'Goli maro' speech of Anurag Thakur: SC seeks Delhi police's reply on Brinda Karat's plea for FIR  

Advocate Aggarwal alleged the slogan 'goli maro', exhorting people to shoot, was translated into real action when shots were fired at anti-CAA protest sites within days.

Published: 17th April 2023 07:29 PM  |   Last Updated: 17th April 2023 07:31 PM   |  A+A-

Brinda Karat

CPI(M) leader Brinda Karat (File | PTI)


NEW DELHI: The Supreme Court on Monday asked the Delhi police to respond to the plea of CPI(M) leader Brinda Karat challenging the Delhi High Court's order dismissing a petition against the trial court's refusal to order registration of an FIR against Union Minister Anurag Thakur and BJP MP Pravesh Verma for their alleged hate speeches over anti-CAA protests.

A bench headed by Justice KM Joseph while referring to the slogan "desh ke gaddaron ko, goli maro" (shoot the traitors) raised by Thakur at a rally, jokingly said, "I believe 'Gaddar' means traitor? Certainly here 'Goli maro' was not in terms of medical prescription."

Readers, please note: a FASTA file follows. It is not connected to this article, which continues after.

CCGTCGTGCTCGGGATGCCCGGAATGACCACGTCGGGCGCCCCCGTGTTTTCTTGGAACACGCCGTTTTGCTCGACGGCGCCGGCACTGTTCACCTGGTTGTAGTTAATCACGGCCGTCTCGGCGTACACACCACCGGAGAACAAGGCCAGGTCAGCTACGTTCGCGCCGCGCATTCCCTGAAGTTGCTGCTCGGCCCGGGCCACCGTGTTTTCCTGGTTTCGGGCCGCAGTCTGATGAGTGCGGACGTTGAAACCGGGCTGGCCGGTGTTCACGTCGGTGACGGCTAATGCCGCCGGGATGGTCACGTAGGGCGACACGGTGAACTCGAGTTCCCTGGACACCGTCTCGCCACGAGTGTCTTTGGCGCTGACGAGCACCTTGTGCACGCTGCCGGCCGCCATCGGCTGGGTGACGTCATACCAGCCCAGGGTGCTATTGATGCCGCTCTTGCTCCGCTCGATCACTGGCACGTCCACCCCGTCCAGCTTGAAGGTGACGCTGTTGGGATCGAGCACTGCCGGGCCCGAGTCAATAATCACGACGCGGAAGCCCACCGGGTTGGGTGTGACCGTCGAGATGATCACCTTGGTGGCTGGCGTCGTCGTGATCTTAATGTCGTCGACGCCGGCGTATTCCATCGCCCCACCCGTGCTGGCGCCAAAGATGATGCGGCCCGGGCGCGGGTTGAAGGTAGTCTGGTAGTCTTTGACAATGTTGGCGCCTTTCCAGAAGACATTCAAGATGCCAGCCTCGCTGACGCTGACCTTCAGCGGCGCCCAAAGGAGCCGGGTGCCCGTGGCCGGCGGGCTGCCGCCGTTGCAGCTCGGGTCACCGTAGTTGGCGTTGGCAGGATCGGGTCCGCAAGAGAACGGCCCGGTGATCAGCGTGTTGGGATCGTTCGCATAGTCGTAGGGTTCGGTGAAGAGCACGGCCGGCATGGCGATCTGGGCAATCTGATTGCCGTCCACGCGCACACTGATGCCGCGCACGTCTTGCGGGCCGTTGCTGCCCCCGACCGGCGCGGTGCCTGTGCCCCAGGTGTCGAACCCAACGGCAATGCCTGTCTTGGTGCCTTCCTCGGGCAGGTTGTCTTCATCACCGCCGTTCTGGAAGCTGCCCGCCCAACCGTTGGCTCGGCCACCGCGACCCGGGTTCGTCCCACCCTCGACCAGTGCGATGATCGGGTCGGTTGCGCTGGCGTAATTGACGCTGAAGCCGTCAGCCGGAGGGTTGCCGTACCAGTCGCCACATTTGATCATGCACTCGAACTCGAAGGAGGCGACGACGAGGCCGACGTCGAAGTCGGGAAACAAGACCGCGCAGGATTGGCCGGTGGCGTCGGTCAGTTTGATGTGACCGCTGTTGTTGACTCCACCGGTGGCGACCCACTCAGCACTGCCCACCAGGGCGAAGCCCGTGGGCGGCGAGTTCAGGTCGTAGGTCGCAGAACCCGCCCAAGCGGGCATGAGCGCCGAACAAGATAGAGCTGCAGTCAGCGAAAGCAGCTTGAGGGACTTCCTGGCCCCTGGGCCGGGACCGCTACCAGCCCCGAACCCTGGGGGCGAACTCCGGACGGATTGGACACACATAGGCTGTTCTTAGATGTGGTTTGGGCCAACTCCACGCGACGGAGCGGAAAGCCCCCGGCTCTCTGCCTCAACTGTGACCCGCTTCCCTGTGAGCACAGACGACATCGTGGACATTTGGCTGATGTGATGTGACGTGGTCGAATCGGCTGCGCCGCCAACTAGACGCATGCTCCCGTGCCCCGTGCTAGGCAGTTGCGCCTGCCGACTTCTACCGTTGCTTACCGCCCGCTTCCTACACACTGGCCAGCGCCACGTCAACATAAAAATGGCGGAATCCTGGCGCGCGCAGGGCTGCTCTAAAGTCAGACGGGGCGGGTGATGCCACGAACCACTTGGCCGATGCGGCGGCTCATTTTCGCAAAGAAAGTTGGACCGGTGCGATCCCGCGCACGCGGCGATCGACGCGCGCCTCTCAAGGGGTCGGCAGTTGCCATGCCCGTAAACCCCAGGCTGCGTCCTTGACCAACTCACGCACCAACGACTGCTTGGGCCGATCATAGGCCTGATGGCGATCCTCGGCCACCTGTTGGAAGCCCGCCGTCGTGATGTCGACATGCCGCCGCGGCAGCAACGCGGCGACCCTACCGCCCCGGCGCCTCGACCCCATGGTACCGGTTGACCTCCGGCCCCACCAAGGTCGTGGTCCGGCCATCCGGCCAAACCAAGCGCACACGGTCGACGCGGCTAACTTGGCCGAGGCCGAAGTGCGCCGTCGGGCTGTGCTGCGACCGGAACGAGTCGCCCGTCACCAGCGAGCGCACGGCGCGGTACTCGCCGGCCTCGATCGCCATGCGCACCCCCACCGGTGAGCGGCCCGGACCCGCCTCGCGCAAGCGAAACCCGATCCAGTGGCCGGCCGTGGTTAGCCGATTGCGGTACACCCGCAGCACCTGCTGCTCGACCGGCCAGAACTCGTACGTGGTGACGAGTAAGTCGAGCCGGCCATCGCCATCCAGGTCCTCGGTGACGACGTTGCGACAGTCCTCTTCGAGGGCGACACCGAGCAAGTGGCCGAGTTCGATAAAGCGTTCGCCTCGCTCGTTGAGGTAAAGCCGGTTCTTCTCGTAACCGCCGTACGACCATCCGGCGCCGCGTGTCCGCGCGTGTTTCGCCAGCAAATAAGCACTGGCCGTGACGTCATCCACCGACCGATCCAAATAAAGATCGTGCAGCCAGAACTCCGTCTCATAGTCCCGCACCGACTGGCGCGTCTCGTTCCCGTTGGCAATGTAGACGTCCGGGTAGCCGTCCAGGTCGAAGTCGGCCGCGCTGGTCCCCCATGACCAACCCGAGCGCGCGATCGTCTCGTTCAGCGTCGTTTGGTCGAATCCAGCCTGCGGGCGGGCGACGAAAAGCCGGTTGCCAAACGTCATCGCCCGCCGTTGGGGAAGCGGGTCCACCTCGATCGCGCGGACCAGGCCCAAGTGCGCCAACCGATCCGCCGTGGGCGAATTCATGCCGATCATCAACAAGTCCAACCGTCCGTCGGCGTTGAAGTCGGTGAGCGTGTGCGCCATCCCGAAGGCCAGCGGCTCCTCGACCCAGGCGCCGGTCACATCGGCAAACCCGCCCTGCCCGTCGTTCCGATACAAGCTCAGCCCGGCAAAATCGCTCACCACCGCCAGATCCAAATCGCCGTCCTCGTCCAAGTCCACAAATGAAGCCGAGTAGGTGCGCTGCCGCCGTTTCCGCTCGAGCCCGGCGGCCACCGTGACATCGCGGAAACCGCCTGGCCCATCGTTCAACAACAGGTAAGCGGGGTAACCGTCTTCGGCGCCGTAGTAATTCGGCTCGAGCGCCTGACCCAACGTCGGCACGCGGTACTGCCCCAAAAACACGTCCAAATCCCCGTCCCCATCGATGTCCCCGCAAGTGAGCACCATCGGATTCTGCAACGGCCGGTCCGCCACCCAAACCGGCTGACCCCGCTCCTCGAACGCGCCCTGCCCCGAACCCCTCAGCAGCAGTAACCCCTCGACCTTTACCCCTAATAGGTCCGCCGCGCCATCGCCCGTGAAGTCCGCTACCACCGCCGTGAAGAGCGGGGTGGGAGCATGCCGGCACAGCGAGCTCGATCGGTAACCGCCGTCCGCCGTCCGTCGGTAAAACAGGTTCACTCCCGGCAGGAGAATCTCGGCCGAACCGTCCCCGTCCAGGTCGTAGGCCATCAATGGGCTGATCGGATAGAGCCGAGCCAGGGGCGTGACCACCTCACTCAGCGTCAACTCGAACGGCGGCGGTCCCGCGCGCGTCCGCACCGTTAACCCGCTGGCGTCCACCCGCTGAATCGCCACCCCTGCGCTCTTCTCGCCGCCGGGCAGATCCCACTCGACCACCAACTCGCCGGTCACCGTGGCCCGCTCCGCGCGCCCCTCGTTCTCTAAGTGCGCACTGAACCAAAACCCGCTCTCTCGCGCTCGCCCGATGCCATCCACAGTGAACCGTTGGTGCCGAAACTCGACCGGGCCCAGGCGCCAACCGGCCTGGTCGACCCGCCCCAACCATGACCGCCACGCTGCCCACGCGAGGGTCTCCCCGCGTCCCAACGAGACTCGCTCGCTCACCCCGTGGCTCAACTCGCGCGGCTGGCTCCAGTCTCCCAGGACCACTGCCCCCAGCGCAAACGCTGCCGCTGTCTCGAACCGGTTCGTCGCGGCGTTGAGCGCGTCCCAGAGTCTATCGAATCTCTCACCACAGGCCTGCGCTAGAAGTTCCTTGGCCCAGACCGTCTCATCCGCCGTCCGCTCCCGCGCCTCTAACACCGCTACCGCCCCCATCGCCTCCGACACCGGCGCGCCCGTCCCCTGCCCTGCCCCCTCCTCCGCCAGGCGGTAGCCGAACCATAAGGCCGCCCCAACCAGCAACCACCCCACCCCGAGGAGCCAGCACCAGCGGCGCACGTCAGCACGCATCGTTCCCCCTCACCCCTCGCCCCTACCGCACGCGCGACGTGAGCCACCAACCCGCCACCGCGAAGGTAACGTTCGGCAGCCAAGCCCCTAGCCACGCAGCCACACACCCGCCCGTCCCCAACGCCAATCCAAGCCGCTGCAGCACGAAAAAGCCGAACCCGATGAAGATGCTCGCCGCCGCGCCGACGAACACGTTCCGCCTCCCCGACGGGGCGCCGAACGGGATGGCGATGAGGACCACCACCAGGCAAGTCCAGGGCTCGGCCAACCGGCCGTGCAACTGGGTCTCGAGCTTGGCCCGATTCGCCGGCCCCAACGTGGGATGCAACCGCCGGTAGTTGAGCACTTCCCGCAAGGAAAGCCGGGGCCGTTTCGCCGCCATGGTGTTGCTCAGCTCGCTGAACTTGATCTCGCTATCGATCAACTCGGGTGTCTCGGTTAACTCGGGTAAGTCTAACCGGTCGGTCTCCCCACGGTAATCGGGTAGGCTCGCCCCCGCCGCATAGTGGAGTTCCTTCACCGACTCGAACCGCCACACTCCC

A medicinal tablet is called 'goli' in Hindi. The bench, also comprising BV Nagarathna, issued the notice to the city police and sought its response within three weeks.

During the hearing, the bench observed prima facie the magistrate's stand that sanction under section 196 CrPC was required for lodging FIRs against the two BJP leaders was not correct.

Senior advocate Siddharth Aggarwal, appearing for CPI (M) leaders Brinda Karat and KM Tiwari, pointed out that the Election Commission, after taking cognizance of the speeches made by these leaders, had barred them from campaigning for a certain time.